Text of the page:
“You cannot end birthright citizenship with an executive order.” – Speaker Paul RyanPaul Davis RyanAmash storm hits Capitol Hill Debate with Donald Trump? Just say no Ex-Trump adviser says GOP needs a better health-care message for 2020 MORE (R-Wis.).

            “It seems to me it would take a Constitutional amendment to change that as opposed to an executive order." – Senate Judiciary Committee Chairman Chuck GrassleyCharles (Chuck) Ernest GrassleyThreat of impeachment takes oxygen out of 2019 agenda Trump mulling visit to ethanol refinery later this month: report Nursing home care: A growing crisis for an aging America  MORE (R-Iowa).

The Hill: Trump can’t unilaterally end birthright citizenship, legal experts say.

George Conway (husband to Kellyanne): Trump’s proposal is unconstitutional.

The blowback was particularly stiff among vulnerable Republicans up for reelection in swing districts.

 

The Hill: Trump surprise rattles GOP in final stretch.

Not everyone rejected the president’s proposal.

Sen. Lindsey GrahamLindsey Olin GrahamThreat of impeachment takes oxygen out of 2019 agenda Graham urges Trump not to abandon infrastructure talks with Democrats Congress, White House near deal on spending, debt limit MORE (R-S.C.), who aspires to be Senate Judiciary Committee chairman next year, said he’d propose legislation to end birthright citizenship. And during a candidate debate last night, Sen. Joe DonnellyJoseph (Joe) Simon DonnellyK Street giants scoop up coveted ex-lawmakers Obama honors 'American statesman' Richard Lugar Former GOP senator Richard Lugar dies at 87 MORE (D-Ind.), who is in a tough reelection fight in a state Trump won in 2016, said he’d consider supporting it (The Hill).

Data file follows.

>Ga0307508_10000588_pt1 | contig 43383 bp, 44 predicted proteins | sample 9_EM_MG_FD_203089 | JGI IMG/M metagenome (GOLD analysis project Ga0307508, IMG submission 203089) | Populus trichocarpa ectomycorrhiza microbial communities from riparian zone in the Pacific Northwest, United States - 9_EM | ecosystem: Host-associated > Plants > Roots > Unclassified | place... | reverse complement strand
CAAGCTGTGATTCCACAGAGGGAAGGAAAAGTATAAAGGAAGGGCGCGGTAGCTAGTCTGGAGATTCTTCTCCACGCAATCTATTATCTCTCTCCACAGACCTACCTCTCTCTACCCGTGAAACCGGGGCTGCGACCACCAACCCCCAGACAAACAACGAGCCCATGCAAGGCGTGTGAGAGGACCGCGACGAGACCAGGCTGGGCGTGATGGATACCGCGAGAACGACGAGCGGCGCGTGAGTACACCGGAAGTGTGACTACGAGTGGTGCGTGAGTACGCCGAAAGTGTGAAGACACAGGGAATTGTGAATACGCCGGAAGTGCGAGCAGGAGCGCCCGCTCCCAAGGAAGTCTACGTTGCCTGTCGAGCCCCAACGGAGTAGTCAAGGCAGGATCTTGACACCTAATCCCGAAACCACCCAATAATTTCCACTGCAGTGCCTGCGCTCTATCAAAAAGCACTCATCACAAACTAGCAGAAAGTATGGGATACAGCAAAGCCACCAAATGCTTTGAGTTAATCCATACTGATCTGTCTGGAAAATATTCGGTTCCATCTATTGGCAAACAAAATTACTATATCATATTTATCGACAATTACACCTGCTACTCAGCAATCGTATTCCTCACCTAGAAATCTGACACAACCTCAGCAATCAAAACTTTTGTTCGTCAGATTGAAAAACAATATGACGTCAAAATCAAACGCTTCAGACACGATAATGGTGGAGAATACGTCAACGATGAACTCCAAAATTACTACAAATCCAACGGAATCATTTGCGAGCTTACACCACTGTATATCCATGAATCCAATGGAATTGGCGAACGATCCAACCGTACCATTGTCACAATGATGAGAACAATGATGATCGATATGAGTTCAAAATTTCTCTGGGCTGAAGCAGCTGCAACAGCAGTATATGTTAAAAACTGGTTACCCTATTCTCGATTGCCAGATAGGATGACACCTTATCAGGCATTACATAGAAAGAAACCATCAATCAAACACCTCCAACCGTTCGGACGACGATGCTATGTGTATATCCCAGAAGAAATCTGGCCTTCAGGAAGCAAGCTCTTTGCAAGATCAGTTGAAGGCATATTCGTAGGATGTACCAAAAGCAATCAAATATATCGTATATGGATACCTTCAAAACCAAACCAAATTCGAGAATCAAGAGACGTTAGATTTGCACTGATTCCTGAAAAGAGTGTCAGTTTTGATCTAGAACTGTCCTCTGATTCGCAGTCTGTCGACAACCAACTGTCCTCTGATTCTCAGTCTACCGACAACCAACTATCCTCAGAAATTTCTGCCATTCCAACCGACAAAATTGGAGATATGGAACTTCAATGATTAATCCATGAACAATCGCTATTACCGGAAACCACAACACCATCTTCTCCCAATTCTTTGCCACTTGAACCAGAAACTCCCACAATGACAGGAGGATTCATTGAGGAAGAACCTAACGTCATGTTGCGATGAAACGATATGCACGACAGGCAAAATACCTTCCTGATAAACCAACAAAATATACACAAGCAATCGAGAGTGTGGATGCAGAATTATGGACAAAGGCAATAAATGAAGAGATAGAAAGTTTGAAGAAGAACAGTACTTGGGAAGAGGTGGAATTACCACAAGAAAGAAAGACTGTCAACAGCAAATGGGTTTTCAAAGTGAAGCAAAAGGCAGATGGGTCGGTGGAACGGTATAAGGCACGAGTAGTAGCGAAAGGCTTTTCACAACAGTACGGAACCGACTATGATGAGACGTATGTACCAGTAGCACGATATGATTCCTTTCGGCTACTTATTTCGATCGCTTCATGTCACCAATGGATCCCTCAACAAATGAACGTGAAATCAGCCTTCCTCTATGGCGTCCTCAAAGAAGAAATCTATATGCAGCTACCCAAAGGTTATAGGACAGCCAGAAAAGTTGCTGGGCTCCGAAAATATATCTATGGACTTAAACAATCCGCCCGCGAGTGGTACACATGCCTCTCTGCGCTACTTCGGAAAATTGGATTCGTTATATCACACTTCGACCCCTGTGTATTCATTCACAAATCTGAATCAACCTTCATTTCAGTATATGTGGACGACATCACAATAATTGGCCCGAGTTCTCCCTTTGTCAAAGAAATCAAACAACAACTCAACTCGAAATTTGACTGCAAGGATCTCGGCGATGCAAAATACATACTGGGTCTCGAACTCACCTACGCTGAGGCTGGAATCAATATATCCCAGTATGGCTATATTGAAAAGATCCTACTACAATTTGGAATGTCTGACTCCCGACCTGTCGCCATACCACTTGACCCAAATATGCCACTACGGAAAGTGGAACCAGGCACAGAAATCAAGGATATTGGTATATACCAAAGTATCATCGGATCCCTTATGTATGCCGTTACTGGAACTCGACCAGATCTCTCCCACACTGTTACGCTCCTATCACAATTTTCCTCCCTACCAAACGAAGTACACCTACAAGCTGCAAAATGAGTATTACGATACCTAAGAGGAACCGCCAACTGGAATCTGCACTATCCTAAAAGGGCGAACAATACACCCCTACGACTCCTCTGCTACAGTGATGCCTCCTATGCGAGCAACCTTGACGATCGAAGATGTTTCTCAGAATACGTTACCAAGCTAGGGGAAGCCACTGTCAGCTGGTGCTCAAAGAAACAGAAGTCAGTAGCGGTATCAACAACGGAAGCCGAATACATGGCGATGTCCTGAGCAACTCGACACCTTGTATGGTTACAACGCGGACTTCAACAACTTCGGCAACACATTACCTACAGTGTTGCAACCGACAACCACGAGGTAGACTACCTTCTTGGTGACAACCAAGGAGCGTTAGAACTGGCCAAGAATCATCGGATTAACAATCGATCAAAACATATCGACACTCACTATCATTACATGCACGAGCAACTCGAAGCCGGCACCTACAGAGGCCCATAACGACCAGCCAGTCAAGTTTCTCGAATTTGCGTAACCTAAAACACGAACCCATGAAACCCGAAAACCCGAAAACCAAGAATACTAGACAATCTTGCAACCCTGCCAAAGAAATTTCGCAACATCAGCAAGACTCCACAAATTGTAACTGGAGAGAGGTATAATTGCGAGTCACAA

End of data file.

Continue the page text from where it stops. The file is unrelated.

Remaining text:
Meanwhile, Trump’s trip to Pittsburgh to comfort the grieving was clouded by his immigration remarks and his hesitant response to the pipe bombs allegedly sent by a Trump admirer to top Democrats and to CNN last week.

The mayor of Pittsburgh asked Trump to delay his visit to the mournful city on Tuesday, and opted not to meet with him while three funerals took place. Thousands of people signed a petition urging the president to stay away and hundreds of demonstrators marched in the streets in protest that Trump made the trip. There were no local officials on hand to greet the president when Air Force One landed, as is usually the case. The White House asked congressional leaders in both parties to accompany the president, but they declined (The Hill).